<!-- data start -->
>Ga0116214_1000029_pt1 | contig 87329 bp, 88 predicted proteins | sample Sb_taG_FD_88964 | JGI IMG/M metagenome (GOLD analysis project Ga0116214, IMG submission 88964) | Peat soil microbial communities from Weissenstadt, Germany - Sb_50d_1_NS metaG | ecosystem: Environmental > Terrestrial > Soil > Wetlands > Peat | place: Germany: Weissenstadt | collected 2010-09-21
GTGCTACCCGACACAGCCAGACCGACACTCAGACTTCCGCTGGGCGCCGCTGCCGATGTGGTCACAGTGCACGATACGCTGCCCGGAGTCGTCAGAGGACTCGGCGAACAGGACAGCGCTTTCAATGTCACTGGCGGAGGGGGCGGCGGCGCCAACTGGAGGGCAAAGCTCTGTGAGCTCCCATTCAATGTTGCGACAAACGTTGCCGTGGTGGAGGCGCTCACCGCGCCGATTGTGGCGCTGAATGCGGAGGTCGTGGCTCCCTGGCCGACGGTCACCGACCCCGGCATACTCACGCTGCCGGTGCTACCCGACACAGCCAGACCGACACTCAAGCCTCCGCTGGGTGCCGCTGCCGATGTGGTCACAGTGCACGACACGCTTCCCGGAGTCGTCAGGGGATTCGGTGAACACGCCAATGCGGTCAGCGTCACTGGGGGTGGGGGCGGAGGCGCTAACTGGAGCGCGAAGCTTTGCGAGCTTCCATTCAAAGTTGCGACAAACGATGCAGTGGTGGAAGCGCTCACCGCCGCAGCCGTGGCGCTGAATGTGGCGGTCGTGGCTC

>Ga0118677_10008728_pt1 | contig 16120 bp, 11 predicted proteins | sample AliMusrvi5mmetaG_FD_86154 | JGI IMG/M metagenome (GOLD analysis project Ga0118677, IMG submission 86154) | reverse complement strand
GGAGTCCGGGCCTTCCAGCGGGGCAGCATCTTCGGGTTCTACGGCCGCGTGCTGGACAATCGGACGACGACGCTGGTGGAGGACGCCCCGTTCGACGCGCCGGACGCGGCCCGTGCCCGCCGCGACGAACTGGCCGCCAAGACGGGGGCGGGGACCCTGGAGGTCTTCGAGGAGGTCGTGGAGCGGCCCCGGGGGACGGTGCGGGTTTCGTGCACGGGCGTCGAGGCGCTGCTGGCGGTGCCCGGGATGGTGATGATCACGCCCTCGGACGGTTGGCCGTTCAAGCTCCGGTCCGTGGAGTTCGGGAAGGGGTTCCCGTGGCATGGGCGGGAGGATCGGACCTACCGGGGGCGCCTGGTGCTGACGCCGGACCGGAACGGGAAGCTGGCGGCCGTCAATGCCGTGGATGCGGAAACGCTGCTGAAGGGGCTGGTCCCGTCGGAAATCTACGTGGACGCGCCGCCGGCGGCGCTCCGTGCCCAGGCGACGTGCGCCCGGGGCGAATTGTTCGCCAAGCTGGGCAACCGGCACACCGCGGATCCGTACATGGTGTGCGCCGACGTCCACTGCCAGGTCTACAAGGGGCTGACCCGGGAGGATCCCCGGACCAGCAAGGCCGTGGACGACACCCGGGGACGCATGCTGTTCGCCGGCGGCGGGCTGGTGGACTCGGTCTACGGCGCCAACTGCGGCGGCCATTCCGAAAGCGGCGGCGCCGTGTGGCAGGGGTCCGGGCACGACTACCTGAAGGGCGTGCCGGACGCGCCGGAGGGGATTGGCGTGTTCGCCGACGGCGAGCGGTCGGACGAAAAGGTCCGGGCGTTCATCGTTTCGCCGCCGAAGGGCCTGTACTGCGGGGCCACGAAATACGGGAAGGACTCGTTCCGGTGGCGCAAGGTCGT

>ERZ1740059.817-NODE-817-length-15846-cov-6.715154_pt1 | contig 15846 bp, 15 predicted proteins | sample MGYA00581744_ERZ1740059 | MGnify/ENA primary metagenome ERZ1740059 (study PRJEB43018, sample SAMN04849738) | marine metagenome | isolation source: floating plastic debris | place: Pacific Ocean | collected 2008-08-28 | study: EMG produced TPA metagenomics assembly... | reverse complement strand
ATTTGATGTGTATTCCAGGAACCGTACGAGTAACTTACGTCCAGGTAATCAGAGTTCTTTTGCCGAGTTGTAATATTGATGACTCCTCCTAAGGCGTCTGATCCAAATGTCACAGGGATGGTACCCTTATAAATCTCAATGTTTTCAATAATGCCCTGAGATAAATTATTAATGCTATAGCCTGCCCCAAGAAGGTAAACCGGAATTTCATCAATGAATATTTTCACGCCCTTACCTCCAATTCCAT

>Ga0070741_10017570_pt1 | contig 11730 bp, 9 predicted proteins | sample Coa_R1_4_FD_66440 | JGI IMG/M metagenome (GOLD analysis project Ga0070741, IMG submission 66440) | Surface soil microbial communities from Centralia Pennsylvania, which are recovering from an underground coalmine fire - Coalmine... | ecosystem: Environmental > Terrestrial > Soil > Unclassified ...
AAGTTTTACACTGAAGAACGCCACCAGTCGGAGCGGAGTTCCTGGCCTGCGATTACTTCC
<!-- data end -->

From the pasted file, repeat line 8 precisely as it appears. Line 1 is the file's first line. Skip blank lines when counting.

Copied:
AAGTTTTACACTGAAGAACGCCACCAGTCGGAGCGGAGTTCCTGGCCTGCGATTACTTCC